Can I give my house to my son to avoid Inheritance Tax?
Yes, you can! There are many ways that you can do this, however the most common is to gift property by way of “transfer for nil consideration” or a “deed of gift”, as it is commonly known). This is often done as a way to help reduce the amount of inheritance tax they need to pay.
In order for your child to receive the property tax-free, they would need to be in possession of it for 7 years before you die. For every year they own the property, the amount of tax they would be liable to pay tapers off. Below is a graph showing the reduction of tax:
|Years between gift and death
|Fewer than 3
|3 to 4
|4 to 5
|5 to 6
|6 to 7
|7 or more
Are there any conditions to meet before gifting a property?
Before you will be able to gift your property to your child, you must first meet the following criteria:
- Be listed as the owner of the property with HM Land Registry
- Be of sound mind
- Be under no pressure
- Have no outstanding mortgage
- There is no charge against the property
How much can you inherit from your parents without paying taxes UK?
As we have already mentioned, there is a set amount that you can inherit before you will have to pay tax based on inheritance. The most you will be able to inherit before you will need to pay tax is any property worth £325,000 or less. Any more than that and you will need to pay inheritance tax.
What is the most you can inherit without paying taxes?
The exact amount that you will inherit depends upon a wide variety of factors, however, as a rule of thumb you can expect to inherit an estate worth £325,000 or less.
The table below shows the most that you can potentially inherit without paying taxes.
|Nil-rate band (£)
|Residence nil rate band (£)
|Total for individuals (£)
|Total for couples (£)
How to sell an inherited property
When it comes to selling an inherited property, the first thing you will need to do first is to clear the property of its contents. You need to sort through the items and decide what you wish to keep, and what you will either donate to charity or throw away.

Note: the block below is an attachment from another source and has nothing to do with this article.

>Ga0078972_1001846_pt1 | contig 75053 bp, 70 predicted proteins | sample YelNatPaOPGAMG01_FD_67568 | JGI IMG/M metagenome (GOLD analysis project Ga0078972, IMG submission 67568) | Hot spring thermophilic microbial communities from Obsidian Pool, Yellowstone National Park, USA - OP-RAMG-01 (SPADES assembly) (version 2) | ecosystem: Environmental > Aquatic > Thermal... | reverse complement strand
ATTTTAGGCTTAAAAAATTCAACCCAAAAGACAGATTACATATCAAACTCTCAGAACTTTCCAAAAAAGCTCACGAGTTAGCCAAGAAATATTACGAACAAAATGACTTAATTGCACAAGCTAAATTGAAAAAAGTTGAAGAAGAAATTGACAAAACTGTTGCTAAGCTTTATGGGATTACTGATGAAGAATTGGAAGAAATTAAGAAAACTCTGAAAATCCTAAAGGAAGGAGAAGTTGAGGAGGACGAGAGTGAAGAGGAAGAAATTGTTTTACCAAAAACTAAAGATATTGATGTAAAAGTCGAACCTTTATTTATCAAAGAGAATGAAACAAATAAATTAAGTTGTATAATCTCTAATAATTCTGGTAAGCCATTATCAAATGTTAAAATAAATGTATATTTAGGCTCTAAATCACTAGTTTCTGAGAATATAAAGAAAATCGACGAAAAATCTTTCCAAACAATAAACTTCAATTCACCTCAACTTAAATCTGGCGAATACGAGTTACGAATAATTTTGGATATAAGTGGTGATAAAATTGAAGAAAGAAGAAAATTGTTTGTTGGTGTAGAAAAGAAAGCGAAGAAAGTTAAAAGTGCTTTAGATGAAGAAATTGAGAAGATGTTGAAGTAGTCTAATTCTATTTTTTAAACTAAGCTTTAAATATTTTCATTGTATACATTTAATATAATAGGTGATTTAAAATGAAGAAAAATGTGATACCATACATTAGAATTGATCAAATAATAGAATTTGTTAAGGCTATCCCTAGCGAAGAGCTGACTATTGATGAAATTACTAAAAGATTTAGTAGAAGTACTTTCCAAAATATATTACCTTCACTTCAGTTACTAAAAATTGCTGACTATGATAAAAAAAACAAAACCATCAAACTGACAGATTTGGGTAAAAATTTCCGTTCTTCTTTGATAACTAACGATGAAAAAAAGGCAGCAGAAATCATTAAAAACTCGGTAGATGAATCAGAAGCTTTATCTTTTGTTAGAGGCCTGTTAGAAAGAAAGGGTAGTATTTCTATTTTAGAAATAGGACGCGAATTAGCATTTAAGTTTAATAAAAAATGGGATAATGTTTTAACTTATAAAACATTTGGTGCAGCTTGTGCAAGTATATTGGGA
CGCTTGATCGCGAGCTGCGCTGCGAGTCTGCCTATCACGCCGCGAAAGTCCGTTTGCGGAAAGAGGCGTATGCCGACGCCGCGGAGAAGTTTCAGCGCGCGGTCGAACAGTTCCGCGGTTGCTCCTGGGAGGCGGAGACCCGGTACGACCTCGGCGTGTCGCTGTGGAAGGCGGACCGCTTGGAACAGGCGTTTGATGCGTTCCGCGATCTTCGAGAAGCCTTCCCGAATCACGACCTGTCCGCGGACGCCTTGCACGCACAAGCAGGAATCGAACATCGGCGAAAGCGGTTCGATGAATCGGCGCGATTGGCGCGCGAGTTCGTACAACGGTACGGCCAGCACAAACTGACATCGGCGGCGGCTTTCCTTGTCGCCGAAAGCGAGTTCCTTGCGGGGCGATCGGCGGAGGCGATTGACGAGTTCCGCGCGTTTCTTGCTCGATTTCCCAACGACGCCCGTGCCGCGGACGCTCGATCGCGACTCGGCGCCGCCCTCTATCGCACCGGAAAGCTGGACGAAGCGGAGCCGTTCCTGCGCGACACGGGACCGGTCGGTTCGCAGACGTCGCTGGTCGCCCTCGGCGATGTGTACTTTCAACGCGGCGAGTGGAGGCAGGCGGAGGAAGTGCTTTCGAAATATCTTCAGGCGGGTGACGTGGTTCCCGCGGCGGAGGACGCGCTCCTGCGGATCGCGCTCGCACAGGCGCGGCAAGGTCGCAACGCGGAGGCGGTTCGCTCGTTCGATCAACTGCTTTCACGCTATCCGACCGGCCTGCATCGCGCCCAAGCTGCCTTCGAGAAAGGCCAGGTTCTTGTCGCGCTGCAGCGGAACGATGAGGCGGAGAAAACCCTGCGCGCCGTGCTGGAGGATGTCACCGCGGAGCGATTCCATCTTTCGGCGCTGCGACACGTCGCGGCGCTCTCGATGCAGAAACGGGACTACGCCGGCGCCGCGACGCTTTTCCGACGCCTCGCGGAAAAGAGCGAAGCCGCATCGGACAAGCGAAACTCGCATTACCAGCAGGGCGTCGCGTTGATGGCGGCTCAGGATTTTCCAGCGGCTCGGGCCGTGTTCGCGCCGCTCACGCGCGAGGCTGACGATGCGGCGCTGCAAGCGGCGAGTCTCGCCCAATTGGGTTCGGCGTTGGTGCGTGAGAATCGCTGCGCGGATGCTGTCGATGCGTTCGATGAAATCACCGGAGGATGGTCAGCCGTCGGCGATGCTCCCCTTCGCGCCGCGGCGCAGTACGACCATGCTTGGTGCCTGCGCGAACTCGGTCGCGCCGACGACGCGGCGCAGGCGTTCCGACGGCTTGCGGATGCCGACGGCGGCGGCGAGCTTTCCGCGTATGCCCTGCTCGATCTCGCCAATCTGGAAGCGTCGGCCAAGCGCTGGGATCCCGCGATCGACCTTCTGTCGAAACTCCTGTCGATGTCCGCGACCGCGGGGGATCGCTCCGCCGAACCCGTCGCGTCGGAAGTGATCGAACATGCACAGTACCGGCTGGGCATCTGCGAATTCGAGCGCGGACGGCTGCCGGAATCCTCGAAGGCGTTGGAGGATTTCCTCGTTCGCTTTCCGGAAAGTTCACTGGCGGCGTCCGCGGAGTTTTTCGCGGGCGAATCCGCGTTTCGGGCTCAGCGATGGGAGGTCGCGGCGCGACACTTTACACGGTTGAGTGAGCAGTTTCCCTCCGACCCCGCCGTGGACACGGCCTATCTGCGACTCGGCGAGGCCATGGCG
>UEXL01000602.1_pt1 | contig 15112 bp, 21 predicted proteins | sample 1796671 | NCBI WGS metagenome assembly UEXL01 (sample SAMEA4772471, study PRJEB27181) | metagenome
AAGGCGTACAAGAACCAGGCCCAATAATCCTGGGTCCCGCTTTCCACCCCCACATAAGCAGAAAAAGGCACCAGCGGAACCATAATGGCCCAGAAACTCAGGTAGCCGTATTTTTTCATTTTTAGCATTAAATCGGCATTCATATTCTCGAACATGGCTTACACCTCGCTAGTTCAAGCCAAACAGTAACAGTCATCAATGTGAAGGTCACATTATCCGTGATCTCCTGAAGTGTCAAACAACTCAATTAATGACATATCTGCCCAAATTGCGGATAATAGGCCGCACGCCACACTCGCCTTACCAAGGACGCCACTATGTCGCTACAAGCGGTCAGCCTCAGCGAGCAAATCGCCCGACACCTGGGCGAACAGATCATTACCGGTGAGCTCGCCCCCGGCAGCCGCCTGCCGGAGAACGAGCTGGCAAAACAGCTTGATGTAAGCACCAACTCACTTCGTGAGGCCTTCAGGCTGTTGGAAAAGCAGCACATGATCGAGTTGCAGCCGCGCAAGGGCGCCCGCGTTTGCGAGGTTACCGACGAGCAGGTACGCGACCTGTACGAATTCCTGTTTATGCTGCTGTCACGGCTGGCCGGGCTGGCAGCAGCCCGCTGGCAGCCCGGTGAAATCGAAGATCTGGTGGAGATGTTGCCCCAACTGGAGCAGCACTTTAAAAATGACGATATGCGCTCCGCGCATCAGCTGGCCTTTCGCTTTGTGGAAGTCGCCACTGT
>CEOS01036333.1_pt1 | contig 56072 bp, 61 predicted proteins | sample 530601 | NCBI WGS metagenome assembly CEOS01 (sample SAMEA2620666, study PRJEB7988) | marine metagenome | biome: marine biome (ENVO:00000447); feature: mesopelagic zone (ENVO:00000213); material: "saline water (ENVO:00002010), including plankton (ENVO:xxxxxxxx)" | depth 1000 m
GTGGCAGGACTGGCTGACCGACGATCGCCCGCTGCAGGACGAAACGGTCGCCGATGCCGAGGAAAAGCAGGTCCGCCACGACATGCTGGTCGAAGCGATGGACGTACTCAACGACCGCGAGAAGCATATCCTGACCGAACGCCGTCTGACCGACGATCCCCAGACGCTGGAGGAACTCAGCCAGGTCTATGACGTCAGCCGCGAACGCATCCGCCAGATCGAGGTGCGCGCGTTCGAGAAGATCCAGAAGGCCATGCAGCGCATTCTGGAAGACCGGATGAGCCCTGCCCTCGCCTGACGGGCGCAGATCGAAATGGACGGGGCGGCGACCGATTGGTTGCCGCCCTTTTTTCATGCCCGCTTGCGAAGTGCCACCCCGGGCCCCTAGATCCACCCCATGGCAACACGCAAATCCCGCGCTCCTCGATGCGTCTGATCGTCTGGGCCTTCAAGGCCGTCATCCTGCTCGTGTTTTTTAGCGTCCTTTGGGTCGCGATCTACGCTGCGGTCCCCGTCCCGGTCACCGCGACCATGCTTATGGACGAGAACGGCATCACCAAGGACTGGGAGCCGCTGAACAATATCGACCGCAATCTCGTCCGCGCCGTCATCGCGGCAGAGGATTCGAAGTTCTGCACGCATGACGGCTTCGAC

If you don’t wish to face clearing out the house or you are too busy, then you could consider moving the items into storage.
You may want to consider doing up the property before you sell it, depending on the condition it is in. This is because often properties owned by older people tend to look a little dated and giving it a quick facelift can be a good way to add some extra value to the property.
The property is then ready to go on the market! You can start looking for estate agents to market your property.
Selling an inherited property can be an overwhelming experience and one that is often stressful and time-consuming. But it doesn’t have to be. If you have an inherited property that you are looking to sell, then The Property Selling Company is here to help.
We believe that a house sale should be three things: fast, effortless, and free. We have made it our mission to change the way you sell houses, which is why you can say goodbye to the days of waiting around on the open market, racking up expensive legal and estate agent bills.
Our dedicated team of property experts are here to take care of everything and work alongside you throughout every step of the selling process. We take the stress out of property sales, helping you sell your inherited property in as little as 28 days and without the fees.
If you are ready to sell an inherited property, get in touch with us today or fill in one of our free online valuation forms!